The robots are inspired by the way cells travel through the bloodstream to wounds to assist with healing.
How it works: The 25-strong cluster comprises disc-shaped robots, each equipped with magnets around the edges and cogs so they can “stick” to their neighbor. They can only move in two ways: by expanding or contracting. When carefully timed, this motion lets the individual robots push and pull one another to achieve coordinated movement. The robots, described in a paper in Nature this week, are also equipped with sensors that let them detect and then gravitate toward light sources.
Benefits: By working together in this way, the robots can navigate around obstacles, squeeze through gaps, and keep on working even when individual units malfunction. The promise of robotic “swarms” is that they can be responsive, flexible, and robust, the researchers said. A similar paper in December 2018 showing how robots can autonomously swarm by communicating with each other using infrared.
Sign up here to our daily newsletter The Download to get your dose of the latest must-read news from the world of emerging tech.
A Roomba recorded a woman on the toilet. How did screenshots end up on Facebook?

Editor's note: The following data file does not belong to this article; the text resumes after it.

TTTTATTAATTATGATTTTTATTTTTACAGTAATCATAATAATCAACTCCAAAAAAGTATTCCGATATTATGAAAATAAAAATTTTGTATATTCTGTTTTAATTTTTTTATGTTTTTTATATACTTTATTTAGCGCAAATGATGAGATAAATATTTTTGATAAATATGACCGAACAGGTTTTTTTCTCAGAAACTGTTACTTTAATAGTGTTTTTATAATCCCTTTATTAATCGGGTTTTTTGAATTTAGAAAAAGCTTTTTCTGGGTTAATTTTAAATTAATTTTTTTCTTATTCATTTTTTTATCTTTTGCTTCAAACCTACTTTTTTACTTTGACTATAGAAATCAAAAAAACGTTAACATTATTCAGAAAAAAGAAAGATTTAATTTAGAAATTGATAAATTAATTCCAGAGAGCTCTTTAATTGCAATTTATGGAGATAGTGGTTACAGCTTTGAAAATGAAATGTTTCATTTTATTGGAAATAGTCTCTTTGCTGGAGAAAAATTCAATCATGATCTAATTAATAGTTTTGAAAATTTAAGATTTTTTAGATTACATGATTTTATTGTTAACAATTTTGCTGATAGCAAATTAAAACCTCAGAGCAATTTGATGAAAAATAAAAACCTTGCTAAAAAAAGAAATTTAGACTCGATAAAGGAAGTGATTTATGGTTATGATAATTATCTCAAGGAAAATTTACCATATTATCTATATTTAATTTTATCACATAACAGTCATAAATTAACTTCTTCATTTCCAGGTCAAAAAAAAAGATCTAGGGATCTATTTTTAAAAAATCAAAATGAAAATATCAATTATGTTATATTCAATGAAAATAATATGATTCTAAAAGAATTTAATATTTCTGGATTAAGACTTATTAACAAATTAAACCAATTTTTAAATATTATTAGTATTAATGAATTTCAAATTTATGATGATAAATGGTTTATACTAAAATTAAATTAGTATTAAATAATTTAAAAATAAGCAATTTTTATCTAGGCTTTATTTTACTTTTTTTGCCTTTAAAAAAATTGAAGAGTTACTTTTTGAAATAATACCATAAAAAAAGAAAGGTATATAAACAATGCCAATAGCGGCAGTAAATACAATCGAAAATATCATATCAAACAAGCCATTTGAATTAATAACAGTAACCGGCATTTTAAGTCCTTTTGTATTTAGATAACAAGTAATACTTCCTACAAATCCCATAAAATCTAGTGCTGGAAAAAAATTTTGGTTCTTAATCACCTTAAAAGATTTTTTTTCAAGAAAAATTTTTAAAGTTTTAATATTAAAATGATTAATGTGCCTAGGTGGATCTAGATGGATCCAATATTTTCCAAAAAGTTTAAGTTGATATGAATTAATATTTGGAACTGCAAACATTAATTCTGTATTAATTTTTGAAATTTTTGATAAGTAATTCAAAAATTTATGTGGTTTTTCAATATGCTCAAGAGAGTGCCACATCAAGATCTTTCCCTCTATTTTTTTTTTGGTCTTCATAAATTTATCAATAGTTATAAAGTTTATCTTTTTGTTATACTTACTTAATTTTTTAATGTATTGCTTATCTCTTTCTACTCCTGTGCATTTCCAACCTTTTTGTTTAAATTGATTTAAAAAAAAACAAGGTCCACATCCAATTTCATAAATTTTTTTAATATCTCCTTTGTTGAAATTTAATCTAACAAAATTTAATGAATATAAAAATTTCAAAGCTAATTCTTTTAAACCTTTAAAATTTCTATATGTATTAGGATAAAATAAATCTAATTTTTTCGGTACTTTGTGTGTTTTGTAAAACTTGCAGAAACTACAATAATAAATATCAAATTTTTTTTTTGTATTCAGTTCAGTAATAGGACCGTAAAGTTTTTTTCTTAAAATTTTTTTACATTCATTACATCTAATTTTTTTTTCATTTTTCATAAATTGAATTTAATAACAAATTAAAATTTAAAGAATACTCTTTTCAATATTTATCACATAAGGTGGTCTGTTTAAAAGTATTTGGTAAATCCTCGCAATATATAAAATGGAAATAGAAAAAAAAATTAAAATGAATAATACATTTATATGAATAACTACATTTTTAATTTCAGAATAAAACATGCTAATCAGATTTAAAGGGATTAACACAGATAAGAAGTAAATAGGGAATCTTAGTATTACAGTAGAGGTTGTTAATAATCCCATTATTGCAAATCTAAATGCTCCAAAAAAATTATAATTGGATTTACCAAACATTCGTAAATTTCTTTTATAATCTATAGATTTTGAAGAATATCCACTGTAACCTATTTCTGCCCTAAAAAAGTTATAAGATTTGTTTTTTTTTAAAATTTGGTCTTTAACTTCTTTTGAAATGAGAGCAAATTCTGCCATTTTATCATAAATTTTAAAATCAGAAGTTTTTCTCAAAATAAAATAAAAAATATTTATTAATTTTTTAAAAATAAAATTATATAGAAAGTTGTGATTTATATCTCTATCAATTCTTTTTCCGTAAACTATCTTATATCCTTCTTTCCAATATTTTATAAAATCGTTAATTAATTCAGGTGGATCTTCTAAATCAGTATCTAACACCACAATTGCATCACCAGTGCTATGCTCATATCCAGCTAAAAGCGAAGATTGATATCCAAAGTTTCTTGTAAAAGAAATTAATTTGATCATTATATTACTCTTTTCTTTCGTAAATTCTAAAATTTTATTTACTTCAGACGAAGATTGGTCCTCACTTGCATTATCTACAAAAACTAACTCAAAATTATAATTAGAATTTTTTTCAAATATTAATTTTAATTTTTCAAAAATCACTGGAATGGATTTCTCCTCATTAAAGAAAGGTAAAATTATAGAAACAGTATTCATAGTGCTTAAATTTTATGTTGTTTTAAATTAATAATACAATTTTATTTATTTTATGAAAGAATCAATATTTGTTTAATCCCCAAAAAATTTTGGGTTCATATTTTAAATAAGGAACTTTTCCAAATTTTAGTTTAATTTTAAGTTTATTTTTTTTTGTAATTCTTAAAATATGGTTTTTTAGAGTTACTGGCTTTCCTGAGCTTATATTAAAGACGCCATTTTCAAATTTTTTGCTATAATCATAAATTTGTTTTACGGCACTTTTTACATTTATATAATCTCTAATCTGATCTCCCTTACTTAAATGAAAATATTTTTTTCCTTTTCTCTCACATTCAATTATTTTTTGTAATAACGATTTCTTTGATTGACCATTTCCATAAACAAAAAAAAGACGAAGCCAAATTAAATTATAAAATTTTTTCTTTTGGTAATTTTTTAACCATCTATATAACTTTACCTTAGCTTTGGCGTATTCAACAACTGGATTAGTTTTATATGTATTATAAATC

Robot vacuum companies say your images are safe, but a sprawling global supply chain for data from our devices creates risk.
The viral AI avatar app Lensa undressed me—without my consent
My avatars were cartoonishly pornified, while my male colleagues got to be astronauts, explorers, and inventors.
Roomba testers feel misled after intimate images ended up on Facebook
An MIT Technology Review investigation recently revealed how images of a minor and a tester on the toilet ended up on social media. iRobot said it had consent to collect this kind of data from inside homes—but participants say otherwise.
How to spot AI-generated text
The internet is increasingly awash with text written by AI software. We need new tools to detect it.
Get the latest updates from
MIT Technology Review
Discover special offers, top stories, upcoming events, and more.